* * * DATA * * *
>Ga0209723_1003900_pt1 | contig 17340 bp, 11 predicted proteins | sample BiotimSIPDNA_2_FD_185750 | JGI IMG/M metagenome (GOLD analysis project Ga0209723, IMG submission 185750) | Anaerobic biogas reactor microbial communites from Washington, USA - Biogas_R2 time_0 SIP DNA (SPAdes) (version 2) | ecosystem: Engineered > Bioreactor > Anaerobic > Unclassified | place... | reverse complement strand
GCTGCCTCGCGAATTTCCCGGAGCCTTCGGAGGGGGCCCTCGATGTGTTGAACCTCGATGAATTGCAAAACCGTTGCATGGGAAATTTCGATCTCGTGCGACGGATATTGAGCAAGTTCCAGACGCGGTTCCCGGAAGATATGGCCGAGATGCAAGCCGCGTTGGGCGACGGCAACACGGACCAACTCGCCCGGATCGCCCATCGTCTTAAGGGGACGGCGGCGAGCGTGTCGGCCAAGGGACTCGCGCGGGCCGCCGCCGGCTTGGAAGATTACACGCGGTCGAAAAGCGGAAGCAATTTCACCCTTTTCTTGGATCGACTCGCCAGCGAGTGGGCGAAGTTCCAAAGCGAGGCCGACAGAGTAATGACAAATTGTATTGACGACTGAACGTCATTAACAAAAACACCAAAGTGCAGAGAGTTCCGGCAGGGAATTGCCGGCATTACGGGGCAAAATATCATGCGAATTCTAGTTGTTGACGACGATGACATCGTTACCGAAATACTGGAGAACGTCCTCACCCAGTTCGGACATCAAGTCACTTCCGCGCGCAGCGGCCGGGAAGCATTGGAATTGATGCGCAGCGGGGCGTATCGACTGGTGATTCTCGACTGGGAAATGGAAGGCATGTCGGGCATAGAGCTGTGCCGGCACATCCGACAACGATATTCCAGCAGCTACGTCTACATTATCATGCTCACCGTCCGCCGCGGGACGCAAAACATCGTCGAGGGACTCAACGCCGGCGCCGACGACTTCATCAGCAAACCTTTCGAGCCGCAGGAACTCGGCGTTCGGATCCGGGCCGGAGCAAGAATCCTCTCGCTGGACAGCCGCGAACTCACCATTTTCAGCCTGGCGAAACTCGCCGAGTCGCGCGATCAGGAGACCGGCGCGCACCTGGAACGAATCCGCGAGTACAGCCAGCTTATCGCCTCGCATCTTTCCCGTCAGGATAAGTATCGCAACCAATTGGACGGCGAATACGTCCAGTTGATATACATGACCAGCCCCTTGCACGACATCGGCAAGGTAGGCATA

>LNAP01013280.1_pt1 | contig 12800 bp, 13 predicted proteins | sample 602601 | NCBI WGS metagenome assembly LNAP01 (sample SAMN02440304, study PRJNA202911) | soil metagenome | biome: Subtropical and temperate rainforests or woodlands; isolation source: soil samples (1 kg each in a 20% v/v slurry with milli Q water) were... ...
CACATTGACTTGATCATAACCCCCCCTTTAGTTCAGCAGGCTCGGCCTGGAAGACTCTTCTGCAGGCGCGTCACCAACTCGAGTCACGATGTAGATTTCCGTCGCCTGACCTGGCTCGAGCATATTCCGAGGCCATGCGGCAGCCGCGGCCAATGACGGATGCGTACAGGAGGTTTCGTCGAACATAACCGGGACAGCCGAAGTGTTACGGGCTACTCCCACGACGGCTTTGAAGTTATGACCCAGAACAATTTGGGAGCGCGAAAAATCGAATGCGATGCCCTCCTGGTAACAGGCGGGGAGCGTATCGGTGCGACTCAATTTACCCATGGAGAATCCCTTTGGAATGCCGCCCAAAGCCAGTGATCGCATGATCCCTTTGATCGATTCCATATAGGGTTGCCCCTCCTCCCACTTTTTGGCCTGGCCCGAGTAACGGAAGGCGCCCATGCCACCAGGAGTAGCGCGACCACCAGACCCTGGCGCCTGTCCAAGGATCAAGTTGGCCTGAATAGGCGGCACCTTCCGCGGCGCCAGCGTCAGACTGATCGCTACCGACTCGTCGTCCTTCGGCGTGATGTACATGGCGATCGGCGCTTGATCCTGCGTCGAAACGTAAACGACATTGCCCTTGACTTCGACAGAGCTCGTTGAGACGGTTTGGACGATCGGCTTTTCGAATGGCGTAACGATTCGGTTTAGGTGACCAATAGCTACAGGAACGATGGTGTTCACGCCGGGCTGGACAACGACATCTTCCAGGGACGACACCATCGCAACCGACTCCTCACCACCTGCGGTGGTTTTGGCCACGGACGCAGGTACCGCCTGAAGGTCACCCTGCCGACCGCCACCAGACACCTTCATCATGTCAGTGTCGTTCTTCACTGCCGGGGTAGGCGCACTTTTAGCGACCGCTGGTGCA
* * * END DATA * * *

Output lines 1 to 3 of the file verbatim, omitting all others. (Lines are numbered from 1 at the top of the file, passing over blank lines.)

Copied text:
>Ga0209723_1003900_pt1 | contig 17340 bp, 11 predicted proteins | sample BiotimSIPDNA_2_FD_185750 | JGI IMG/M metagenome (GOLD analysis project Ga0209723, IMG submission 185750) | Anaerobic biogas reactor microbial communites from Washington, USA - Biogas_R2 time_0 SIP DNA (SPAdes) (version 2) | ecosystem: Engineered > Bioreactor > Anaerobic > Unclassified | place... | reverse complement strand
GCTGCCTCGCGAATTTCCCGGAGCCTTCGGAGGGGGCCCTCGATGTGTTGAACCTCGATGAATTGCAAAACCGTTGCATGGGAAATTTCGATCTCGTGCGACGGATATTGAGCAAGTTCCAGACGCGGTTCCCGGAAGATATGGCCGAGATGCAAGCCGCGTTGGGCGACGGCAACACGGACCAACTCGCCCGGATCGCCCATCGTCTTAAGGGGACGGCGGCGAGCGTGTCGGCCAAGGGACTCGCGCGGGCCGCCGCCGGCTTGGAAGATTACACGCGGTCGAAAAGCGGAAGCAATTTCACCCTTTTCTTGGATCGACTCGCCAGCGAGTGGGCGAAGTTCCAAAGCGAGGCCGACAGAGTAATGACAAATTGTATTGACGACTGAACGTCATTAACAAAAACACCAAAGTGCAGAGAGTTCCGGCAGGGAATTGCCGGCATTACGGGGCAAAATATCATGCGAATTCTAGTTGTTGACGACGATGACATCGTTACCGAAATACTGGAGAACGTCCTCACCCAGTTCGGACATCAAGTCACTTCCGCGCGCAGCGGCCGGGAAGCATTGGAATTGATGCGCAGCGGGGCGTATCGACTGGTGATTCTCGACTGGGAAATGGAAGGCATGTCGGGCATAGAGCTGTGCCGGCACATCCGACAACGATATTCCAGCAGCTACGTCTACATTATCATGCTCACCGTCCGCCGCGGGACGCAAAACATCGTCGAGGGACTCAACGCCGGCGCCGACGACTTCATCAGCAAACCTTTCGAGCCGCAGGAACTCGGCGTTCGGATCCGGGCCGGAGCAAGAATCCTCTCGCTGGACAGCCGCGAACTCACCATTTTCAGCCTGGCGAAACTCGCCGAGTCGCGCGATCAGGAGACCGGCGCGCACCTGGAACGAATCCGCGAGTACAGCCAGCTTATCGCCTCGCATCTTTCCCGTCAGGATAAGTATCGCAACCAATTGGACGGCGAATACGTCCAGTTGATATACATGACCAGCCCCTTGCACGACATCGGCAAGGTAGGCATA

>LNAP01013280.1_pt1 | contig 12800 bp, 13 predicted proteins | sample 602601 | NCBI WGS metagenome assembly LNAP01 (sample SAMN02440304, study PRJNA202911) | soil metagenome | biome: Subtropical and temperate rainforests or woodlands; isolation source: soil samples (1 kg each in a 20% v/v slurry with milli Q water) were... ...